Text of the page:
Notable recipients include President John Kennedy, actor James Garner ("The Rockford Files" and "Space Cowboys") and First Lieutenant Annie G. Fox. Fox, was the chief nurse in the Army Nurse Corps during the Japanese attack on Pearl Harbor, and is the first female recipient of the medal.

Two animals have received the Purple Heart. Sergeant Stubby, a Boston terrier mutt, served in France during World War I. Early in his career, Stubby was injured by mustard gas. After he recovered, he wore a specially designed gas mask to protect him. The experience enabled him to warn his unit of mustard gas attacks.

Sergeant Reckless a Mongolian racehorse served during the Korean War. She hauled the six-foot-long 75mm rifle, carried supplies and ammunition and helped evacuate the wounded. After learning a supply route, she often delivered supplies on her own without a handler.

Aug. 24, National Waffle Day. Hard to imagine but the ancient Greeks started the whole waffle mania with a device consisting of two iron plates with long wooden handles that was held over an open fire. The resulting cake, made of only flour and water, was called an obleios (aka wafer) and was topped with honey and sesame seeds. Communion wafer irons emerged in the 9th century and the plates pressed scenes of Jesus or the Crucifixion onto the wafers. The Dutch are credited with developing the modern waffle grid in the 15th century. And we can thank them for bringing waffles to America where they were first paired with maple syrup. Until the mid-1860s waffles were cooked over an open fire and the trick was to do so without burning yourself or the waffle. On August 24, 1869, Cornelius Swarthout put an end to all that with his patent for a stove top waffle iron.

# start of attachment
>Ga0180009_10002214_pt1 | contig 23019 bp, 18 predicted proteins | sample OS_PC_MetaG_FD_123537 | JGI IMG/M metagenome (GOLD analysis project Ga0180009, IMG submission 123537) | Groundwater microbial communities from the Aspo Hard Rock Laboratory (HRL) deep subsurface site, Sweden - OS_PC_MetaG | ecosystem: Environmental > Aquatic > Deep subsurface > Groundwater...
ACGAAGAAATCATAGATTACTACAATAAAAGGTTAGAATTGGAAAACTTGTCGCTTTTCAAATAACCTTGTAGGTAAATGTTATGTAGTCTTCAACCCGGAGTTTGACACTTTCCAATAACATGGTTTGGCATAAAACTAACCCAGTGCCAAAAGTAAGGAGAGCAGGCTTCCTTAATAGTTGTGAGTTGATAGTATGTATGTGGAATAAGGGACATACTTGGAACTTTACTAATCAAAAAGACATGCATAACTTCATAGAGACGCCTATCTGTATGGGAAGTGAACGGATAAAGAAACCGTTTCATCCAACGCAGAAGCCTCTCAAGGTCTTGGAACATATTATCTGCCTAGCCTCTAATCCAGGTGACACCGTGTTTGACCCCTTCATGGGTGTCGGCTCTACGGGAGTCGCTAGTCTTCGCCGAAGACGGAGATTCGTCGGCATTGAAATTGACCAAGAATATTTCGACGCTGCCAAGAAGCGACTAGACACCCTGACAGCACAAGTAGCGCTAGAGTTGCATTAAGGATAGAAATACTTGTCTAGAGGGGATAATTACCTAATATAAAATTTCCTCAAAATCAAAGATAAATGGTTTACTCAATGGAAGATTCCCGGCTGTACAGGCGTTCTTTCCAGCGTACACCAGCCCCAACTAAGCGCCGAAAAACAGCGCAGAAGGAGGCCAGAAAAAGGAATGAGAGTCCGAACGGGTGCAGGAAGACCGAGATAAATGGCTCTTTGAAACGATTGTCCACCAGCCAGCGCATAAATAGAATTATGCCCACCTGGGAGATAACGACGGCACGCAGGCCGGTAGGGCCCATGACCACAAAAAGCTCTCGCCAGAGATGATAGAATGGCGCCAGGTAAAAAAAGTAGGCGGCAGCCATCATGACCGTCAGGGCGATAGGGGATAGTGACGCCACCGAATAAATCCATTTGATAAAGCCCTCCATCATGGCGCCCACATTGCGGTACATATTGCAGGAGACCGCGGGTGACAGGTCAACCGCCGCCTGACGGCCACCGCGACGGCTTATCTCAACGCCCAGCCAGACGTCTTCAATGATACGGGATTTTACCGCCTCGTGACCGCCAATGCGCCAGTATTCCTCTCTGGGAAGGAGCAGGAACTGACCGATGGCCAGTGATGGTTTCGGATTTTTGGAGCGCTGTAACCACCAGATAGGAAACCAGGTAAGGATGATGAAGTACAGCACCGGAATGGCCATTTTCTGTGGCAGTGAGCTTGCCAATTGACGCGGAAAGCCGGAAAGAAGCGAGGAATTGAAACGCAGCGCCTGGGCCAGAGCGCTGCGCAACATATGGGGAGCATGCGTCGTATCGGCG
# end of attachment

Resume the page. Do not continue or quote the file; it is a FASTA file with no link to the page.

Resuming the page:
Aug. 28, 1963, Martin Luther King Jr. made his famous "I Have a Dream" speech on the steps of the Lincoln Memorial as part of the March on Washington for jobs and freedom.

King's speech references several iconic historical American documents including the Declaration of Independence. Here's an excerpt from the speech, "...So even though we face the difficulties of today and tomorrow, I still have a dream. It is a dream deeply rooted in the American dream. I have a dream that one day this nation will rise up and live out the true meaning of its creed: We hold these truths to be self-evident, that all men are created equal."

Provided.

Badge of Military Merit.

In the wake of his speech, King was named Time Magazine Man of the Year for 1963, and in 1964, he became the youngest man awarded the Nobel Peace Prize.

Article Sources:

www.farmersalmanac.com/why-are-they-called-dog-days-of-summer-21705

en.wikipedia.org

http://www.purpleheart.org/HistoryoftheMedal

http://www.npr.org/2010/01/18/122701268/i-have-a-dream-speech-in-its-entirety

http://www.towerofpisa.org/

http://www.smithsonianmag.com/innovation/brief-history-waffle-iron-180972980/#:~:text=Waffle%20irons%20have%20been%20around,iron%20plates%20with%20wooden%20handles.

http://www.mentalfloss.com/article/78997/wafel-wafers-belgian-breakfasts-brief-history-waffles